Healthcare demand in GCC to rise by 240 per cent in next 20 years

DUBAI - Experts have predicted a 240 per cent rise in demand for healthcare in general in the AGCC region over the next 20 years.



By Staff Reporter

Published: Mon 23 Jun 2008, 7:15 PM

Last updated: Sun 5 Apr 2015, 6:35 PM

According to Dr Ioan Cleaton Jones, who was speaking at the GE Healthcare Middle East Media Summit held recently in Dubai: "The health risk factors including ageing, population growth and medical inflation are contributing to the rise in spending.

"In response to this spending increase, the total number of hospital beds is projected to rise from 68,250 in 2006 to 114,450 by 2015 and 161,750 by 2025, according to management consultancy firm McKinsey & Co which recently modelled disease trends in the six Gulf Cooperation Council countries and projected these figures.

Dr Jones is a senior health specialist in the Health and Education Department of the International Finance Corporation (IFC) based in Washington, DC.

Addressing the media summit's discussion on 'Healthcare in the Middle East: Challenges and Opportunities Ñ Rising Demand for Healthcare', Dr Jones said, "High-income countries such as the UAE, Kuwait, and Saudi Arabia spend only 2.2 to 3.4 per cent on healthcare. These spending levels will continue to rise as populations grow, people live longer, experience fewer infectious diseases and get more chronic diseases of old age and affluence such as heart disease, diabetes, and cancer."

Several countries in the Middle East and North African region are exhibiting strong economic growth. While high-income examples such as the UAE, Kuwait, and Saudi Arabia are well-known, middle-income countries such as Oman, Jordan, Egypt, and Tunisia are also growing fast with annual economic growth of 5-7 per cent.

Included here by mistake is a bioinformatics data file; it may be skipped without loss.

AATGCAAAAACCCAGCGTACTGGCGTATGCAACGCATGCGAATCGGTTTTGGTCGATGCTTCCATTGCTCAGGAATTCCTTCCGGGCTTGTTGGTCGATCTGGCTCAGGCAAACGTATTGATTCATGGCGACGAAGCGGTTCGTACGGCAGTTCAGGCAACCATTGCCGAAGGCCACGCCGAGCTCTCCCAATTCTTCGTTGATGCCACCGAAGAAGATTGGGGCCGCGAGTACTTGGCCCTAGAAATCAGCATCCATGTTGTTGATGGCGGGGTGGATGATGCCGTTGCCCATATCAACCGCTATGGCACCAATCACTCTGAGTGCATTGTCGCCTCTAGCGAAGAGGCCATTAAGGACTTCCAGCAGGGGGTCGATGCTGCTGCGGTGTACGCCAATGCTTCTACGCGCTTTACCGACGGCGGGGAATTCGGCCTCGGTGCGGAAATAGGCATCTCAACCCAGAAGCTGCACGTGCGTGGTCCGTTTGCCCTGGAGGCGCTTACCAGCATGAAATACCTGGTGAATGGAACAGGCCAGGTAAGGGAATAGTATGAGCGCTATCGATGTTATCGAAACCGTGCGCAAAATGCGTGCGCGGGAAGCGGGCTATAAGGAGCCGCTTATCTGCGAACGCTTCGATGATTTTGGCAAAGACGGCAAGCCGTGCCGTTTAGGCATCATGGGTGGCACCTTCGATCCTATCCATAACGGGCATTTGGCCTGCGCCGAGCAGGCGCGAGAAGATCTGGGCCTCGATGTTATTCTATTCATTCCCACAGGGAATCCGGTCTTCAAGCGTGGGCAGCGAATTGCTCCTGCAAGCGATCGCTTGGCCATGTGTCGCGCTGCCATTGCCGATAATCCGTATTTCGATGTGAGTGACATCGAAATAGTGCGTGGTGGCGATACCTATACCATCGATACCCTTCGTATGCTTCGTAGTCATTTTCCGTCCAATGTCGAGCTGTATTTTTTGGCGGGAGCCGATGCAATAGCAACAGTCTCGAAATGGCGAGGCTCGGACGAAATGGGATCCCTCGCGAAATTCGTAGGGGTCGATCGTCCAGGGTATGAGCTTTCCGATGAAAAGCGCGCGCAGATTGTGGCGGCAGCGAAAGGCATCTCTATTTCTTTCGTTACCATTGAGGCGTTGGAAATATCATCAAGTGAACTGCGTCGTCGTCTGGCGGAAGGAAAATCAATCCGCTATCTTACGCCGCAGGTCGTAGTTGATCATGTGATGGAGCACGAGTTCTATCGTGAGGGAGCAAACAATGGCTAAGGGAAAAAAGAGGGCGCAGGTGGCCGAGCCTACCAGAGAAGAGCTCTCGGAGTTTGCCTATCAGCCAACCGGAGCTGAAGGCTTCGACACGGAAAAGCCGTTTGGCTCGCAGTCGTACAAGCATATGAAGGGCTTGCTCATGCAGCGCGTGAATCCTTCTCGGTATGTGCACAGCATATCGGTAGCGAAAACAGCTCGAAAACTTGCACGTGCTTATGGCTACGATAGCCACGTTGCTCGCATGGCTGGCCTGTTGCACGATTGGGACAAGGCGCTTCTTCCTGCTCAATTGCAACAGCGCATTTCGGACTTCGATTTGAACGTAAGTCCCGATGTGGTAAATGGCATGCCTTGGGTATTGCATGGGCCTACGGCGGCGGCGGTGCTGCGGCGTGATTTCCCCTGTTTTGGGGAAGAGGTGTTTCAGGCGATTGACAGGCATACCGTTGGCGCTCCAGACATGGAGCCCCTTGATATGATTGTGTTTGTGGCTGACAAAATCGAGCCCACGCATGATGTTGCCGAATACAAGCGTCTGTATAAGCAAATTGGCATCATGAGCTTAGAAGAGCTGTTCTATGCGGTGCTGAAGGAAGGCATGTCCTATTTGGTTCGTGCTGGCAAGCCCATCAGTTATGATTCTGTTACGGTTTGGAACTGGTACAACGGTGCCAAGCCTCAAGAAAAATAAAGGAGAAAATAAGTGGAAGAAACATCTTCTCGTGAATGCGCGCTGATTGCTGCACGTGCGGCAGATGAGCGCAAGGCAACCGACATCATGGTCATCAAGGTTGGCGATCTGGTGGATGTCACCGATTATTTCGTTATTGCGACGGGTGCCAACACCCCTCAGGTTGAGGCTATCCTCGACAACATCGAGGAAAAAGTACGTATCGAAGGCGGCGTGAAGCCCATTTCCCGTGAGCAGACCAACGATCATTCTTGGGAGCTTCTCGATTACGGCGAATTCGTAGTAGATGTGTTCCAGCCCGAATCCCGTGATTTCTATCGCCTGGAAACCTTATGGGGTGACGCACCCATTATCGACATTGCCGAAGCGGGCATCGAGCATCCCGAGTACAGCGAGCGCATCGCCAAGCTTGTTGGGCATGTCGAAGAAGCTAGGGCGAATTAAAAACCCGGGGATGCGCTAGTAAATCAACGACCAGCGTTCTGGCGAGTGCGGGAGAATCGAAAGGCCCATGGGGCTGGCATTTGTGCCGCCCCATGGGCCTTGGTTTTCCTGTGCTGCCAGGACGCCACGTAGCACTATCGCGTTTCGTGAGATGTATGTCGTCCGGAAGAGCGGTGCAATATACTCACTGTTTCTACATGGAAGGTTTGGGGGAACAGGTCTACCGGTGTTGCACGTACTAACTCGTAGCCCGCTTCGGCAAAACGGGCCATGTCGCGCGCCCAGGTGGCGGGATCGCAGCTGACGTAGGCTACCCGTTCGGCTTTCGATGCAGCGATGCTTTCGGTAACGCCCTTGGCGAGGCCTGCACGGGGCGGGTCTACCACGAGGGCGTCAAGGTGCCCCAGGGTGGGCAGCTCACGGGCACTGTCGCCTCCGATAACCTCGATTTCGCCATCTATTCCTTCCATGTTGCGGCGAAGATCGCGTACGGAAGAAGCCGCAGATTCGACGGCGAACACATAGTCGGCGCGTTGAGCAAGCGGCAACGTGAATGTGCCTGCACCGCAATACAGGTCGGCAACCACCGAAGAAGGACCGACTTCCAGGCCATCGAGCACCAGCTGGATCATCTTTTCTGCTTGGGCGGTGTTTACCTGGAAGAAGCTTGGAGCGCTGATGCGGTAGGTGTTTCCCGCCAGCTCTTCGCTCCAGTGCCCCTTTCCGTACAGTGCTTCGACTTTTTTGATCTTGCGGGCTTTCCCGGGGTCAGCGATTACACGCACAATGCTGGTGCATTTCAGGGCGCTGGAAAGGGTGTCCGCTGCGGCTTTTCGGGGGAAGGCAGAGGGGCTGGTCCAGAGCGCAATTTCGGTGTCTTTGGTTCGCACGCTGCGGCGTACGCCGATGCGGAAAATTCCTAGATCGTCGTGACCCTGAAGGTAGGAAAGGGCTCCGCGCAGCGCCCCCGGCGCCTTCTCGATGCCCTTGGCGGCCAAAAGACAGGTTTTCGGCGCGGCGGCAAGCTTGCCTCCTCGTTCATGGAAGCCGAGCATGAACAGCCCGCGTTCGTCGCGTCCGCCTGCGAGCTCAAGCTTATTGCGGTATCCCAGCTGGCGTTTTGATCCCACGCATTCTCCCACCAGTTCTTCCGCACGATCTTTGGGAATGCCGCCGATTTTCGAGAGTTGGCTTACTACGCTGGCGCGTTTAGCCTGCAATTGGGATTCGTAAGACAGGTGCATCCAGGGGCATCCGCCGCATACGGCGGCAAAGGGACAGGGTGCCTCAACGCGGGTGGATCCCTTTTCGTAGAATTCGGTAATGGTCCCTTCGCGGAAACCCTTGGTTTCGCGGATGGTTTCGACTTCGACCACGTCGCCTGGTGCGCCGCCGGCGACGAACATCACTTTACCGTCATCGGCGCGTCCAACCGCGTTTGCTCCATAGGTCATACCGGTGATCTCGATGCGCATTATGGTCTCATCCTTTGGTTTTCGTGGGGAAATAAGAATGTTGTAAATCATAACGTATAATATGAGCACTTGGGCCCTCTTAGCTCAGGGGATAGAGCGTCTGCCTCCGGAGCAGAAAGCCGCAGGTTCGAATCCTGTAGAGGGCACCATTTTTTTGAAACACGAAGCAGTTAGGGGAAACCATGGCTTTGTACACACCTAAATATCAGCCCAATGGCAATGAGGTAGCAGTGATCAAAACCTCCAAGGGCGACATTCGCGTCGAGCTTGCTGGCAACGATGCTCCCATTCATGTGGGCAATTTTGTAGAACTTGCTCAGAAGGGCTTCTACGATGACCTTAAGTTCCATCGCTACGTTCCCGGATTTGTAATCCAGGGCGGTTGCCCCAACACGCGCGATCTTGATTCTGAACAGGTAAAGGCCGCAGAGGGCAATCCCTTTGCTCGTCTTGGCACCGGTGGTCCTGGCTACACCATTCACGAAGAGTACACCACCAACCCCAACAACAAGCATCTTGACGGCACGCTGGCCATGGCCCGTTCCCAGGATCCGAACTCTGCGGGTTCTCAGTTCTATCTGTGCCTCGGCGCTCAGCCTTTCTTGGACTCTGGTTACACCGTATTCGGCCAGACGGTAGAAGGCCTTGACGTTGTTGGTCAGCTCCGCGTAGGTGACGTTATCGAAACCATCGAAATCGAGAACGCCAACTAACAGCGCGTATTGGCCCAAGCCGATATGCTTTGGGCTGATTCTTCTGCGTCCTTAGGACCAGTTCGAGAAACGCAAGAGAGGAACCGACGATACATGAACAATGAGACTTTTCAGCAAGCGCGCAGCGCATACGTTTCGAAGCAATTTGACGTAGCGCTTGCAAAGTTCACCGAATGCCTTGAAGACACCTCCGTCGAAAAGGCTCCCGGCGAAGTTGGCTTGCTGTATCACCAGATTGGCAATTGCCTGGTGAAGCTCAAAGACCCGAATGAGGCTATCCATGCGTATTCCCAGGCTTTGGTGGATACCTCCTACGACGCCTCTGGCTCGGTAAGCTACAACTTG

Dr Jones added: "While high oil prices are a big reason for capital flows into the region, several countries are making far-reaching economic reforms to improve their business climates and attract investors, thereby driving more sustainable economic growth in the region."

At this year's media summit, over 40 delegates comprising leading medical experts and media representatives joined GE Healthcare to also discuss the evolving practice of medicine and patient care from treating symptomatic 'late-stage' disease to a focus on earlier pre-symptomatic disease detection and earlier, more effective treatment options.

Richard di Benedetto, GE Healthcare International president and CEO, Eastern and Africa Growth Markets (EAGM), delivered the keynote address focusing on the company's vision for the future of healthcare delivery.

This year's summit was aimed at addressing the challenges and emerging trends as well as help raise awareness about the 'Early Health' model of care as it relates to the management of breast cancer and other disease trends impacting the Middle East region, such as the increased incidence of cardiac disease.


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